Table 36.Federal Republic of Germany: Consolidated Condition Statement for the Credit Institutions, Including the Central Banking System, 1951–55(In billions of deutsche mark)
19511952195319541955
Note and coin circulation19.3210.8211.9712.7814.09
Sight deposits, including amounts temporarily employed in equalization claims13.7014.9617.3221.1723.70
(Sight deposits, excluding amounts temporarily employed in equalization claims)(12.77)(13.29)(14.20)(16.44)(20.12)
Money supply23.0225.7829.3033.9537.79
Foreign assets (net)1.594.548.0310.7312.64
Loans to nonbank customers29.9238.2348.8862.23–77.41
Credit institutions outside central banking system28.7737.4948.2761.5076.41
Short-term loans16.7120.1922.9426.1929.22
Business and private(15.85)(18.77)(21.60)(24.88)(27.72)
Public authorities(0.43)(0.89)(0.81)(0.81)(0.82)
Treasury bills and noninterest-bearing treasury bonds(0.93)(1.08)(1.13)(1.05)(1.17)
Medium- and long-term loans11.8515.980.7580.6640.80
Business and private(9.69)(13.48)(19.00)(25.34)(88.40)
Public authorities(1.66)(0.50)(3.73)(5.31)(7.42)
Securities and syndicate participations0.711.322.584.666.37
Central banking system1.150.740.600.731.00
Public authorities1.080.600.470.600.89
Cash advances(0.17)(0.23)(0.23)(0.47)(0.63)
Treasury bills and noninterest-bearing treasury bonds(0.86)(0.37)(0.24)(0.18)(0.06)
Business and private0.120.140.140.120.11
Equalization claims and noninterest-bearing debentures14.8614.8814.9114.8713.84
Holdings13.8913.1711.6910.1410.26
Equalization claims sold under liability to repurchase0.981.713.224.733.58
Savings deposits–4.98–7.40–11.24–16.72–20.67
Time deposits–5.69–7.76–9.94–9.75–9.76
Business and private–3.34–4.60–5.58–4.99–5.46
Public authorities–2.35–3.16–4.36–4.76–4.30
Bank bonds in circulation–2.22–3.03–4.93–8.48–11.46
Monies and loans taken–5.64–8.45–11.13–14.92–19.11
Counterpart accounts in central banking system–1.19–0.74–0.38–0.31–0.25
Other items (net)–3.63–4.50–4.89–3.70–4.86
Net total23.0225.7829.3033.9537.79
Source: Bank deutscher Länder, Monthly Report (Frankfurt am Main).

Excluding cash holdings of credit institutions but including notes issued in West Berlin.

Source: Bank deutscher Länder, Monthly Report (Frankfurt am Main).

Excluding cash holdings of credit institutions but including notes issued in West Berlin.

The Bank’s analysis of sector financing transactions is contained in estimates of “The Formation of Wealth and Its Financing” published annually in the Monthly Report and summarized in a table in the Annual Report. The 1954 data are given here in Table 37.2 The estimates of the Bank measure changes in the assets held by each sector and the financing of these asset changes by saving, borrowing, and transfers. The Bank defines a sector’s investment as the net increase in its members’ holdings of real assets (measured by national income estimates of gross investment minus depreciation), increases in claims on foreigners, and increases in financial claims on other sectors of the economy. The last are classified by the institutions obligated to the lending sectors, with increases in money, quasi-monetary items, and other claims on banks (excluding securities) shown separately. The structure of the German financial system is such that this sector classification also approximates a liquidity classification of the increases in a sector’s assets. The borrowing by each sector is also classified by the institutions to which the borrowers are indebted. The intersector transfers that reconcile the financing data with national income measures of net deficits and surpluses are included as part of the financing accounts. These accounts also include international grants from foreign countries and grants to West Berlin. The financial institutions (i.e., the banking system, building and loan associations, and insurance companies) are not included as a separate sector of the economy; rather, they are regarded as a group of financial intermediaries with no direct saving or investing activities.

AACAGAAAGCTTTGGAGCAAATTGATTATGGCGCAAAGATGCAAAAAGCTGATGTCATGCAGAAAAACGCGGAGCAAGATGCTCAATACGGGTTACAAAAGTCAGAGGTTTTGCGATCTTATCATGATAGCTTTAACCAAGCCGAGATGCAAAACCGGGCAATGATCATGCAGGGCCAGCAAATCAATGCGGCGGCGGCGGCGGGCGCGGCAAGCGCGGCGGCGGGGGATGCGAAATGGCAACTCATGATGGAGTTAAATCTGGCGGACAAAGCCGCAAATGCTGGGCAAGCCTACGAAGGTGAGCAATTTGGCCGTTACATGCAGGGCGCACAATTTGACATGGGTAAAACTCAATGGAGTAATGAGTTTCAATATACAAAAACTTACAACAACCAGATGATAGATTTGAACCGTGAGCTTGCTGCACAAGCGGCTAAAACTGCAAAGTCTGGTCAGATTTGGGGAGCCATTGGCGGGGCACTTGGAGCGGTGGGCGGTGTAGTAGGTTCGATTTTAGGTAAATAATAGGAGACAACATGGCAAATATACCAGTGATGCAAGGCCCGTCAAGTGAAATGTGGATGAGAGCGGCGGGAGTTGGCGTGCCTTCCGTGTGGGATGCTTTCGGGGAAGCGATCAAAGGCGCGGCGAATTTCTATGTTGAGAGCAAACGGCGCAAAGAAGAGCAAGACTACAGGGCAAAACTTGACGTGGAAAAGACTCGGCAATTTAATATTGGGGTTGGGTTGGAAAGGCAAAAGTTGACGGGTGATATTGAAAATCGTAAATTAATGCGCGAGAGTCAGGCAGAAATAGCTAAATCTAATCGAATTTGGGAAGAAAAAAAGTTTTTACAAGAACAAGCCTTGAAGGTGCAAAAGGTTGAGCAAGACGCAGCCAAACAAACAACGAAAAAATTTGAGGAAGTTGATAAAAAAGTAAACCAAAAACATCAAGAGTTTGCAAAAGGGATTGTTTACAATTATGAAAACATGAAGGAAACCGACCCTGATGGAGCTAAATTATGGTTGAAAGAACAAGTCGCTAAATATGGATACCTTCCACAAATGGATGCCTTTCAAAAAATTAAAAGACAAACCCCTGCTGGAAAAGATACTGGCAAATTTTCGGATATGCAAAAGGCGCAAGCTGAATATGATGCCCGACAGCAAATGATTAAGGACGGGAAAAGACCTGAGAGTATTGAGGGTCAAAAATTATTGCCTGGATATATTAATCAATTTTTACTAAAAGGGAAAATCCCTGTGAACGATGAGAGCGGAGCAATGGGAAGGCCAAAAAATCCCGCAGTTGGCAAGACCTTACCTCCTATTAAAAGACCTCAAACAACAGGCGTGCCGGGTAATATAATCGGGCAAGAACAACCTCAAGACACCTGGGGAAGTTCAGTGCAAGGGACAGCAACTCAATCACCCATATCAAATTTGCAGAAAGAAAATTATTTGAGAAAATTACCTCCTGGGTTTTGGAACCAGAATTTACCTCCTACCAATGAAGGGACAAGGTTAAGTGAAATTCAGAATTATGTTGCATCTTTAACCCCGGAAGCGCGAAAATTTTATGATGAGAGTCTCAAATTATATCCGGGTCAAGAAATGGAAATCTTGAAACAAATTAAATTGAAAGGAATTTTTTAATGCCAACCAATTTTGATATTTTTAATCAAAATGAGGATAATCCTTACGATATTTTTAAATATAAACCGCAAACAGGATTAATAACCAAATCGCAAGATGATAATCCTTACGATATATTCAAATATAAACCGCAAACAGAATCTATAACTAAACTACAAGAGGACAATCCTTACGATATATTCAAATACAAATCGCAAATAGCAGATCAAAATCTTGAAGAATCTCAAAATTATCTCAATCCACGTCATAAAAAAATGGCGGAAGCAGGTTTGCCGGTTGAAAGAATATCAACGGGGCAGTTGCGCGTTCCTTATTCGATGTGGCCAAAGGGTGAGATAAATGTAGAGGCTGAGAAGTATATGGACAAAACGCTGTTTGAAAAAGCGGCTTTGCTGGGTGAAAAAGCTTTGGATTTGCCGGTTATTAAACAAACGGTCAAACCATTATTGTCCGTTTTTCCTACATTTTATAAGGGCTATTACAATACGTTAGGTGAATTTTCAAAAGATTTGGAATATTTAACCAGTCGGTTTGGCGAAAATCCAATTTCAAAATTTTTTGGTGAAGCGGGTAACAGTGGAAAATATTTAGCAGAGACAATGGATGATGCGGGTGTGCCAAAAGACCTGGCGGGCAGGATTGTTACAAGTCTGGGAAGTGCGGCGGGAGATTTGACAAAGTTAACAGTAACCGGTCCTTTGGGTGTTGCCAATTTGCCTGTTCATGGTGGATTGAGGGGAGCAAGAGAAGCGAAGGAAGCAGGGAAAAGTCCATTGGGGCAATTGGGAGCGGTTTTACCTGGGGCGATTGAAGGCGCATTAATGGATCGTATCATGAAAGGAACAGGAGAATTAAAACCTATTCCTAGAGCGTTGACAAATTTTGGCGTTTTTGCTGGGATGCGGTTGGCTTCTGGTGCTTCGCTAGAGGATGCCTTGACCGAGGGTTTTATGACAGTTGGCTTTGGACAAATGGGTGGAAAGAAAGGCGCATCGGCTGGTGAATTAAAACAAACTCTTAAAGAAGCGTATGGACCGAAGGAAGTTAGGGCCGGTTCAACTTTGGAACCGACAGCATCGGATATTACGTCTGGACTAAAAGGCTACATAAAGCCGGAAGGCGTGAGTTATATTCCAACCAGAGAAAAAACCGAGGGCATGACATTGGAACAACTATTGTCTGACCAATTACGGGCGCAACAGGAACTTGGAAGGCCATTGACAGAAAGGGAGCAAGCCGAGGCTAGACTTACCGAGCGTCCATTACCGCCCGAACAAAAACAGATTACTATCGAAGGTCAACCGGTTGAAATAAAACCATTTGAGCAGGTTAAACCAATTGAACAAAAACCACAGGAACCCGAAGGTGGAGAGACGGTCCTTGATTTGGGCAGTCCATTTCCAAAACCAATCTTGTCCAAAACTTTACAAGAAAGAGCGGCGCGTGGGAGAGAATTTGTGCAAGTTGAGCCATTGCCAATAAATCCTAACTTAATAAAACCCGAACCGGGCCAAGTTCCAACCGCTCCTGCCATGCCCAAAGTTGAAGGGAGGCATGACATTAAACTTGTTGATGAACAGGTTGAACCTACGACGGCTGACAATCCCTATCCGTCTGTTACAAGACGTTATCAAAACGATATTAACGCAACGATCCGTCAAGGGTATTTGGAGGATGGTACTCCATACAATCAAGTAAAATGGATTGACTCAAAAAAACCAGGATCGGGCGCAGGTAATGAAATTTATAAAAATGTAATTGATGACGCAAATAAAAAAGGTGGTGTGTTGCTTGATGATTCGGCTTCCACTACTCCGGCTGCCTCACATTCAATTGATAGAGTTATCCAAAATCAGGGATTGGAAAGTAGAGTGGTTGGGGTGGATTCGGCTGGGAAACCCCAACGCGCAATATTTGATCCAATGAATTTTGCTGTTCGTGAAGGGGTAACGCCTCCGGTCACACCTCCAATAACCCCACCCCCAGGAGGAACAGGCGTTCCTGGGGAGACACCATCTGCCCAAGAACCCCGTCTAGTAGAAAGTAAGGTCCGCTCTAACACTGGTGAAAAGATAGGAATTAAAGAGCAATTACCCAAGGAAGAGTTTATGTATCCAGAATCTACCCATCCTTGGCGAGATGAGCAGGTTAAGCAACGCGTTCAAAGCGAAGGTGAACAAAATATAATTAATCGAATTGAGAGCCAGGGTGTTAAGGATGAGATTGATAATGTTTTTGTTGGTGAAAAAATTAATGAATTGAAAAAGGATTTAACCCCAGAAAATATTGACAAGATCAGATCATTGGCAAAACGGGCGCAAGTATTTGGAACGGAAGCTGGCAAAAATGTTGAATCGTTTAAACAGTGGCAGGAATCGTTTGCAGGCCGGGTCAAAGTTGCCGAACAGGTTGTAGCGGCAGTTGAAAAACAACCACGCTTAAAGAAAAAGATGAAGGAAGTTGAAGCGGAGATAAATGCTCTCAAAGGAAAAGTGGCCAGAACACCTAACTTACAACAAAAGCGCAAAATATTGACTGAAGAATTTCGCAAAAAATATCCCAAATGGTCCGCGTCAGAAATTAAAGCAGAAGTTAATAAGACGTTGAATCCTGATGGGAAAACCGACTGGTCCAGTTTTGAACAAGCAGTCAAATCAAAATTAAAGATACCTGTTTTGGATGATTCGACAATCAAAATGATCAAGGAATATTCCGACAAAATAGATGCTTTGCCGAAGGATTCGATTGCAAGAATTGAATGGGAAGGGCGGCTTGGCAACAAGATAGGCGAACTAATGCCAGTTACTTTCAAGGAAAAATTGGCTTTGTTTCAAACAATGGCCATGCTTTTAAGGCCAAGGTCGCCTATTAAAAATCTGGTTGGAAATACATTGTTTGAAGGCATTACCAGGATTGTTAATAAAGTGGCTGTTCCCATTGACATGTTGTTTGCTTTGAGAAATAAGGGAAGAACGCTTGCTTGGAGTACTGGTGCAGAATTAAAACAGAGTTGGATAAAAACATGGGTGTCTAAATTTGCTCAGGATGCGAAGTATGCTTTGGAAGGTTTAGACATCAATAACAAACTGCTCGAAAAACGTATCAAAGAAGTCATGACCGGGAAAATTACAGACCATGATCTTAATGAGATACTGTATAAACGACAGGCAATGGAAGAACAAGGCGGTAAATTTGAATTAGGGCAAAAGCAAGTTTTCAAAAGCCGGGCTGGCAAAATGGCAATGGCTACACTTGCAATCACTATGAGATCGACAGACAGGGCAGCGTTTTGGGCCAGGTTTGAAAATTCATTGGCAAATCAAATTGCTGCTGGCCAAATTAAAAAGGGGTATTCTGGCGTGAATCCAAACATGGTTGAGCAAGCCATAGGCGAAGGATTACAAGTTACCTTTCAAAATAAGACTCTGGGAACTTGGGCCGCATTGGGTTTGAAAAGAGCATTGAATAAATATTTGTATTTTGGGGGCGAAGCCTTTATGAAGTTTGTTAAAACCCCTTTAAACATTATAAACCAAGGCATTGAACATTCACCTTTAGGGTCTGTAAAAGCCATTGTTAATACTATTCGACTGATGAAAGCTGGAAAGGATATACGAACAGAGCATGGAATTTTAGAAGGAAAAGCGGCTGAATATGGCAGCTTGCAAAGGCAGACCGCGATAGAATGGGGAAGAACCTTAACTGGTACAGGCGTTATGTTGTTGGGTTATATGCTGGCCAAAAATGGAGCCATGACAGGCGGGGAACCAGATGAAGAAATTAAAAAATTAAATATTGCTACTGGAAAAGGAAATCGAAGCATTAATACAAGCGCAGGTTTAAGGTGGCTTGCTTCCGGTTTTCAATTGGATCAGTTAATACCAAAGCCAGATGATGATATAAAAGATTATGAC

Table 37.Federal Republic of Germany: Formation of Wealth and its Financing, 1954(In billions of deutsche mark)
A. Formation of Wealth
Private HouseholdsEnterprisesPublic AuthoritiesForeign CounriesWest Berlin and Soviet ZoneTotal Wealth Formation1
Real wealthMonetary wealth
Formation of material assets (net investments)21.123.3624.48
Increase in claims on foreign countries, West Berlin, and Soviet Zone2.87–0.272.60
Formation of monetary wealth8.283.179.040.050.5521.09
At banks5.541.645.35–0.080.1612.66
Sight deposits (including notes and coin)(0.92)(2.20)(1.43)(–0.04)(0.16)(—)(4.66)
Time deposits(-0.01)(-0.83)(0.39)(-0.45)
Savings deposits(4.63)(0.34)(0.51)(—)(—)(—)(5.48)
Other monies placed with banks at medium and long term(—)(0.10)(3.03)(0.01)(—)(—)(3.14)
At building and loan associations1.300.021.32
At insurance companies0.840.39__1.23
Purchase of securities0.601.121.052.77
Increase in direct claims2.64–0.490.012.16
On West German debtors(—)(—)(2.24)(–0.49)(0.01)(—)(1.76)
On foreign countries and West Berlin(—)(—)(0.39)()()()(0.96)
Other formation of monetary wealth0.580.380.96
Total8.2824.2912.392.930.2827.0821.09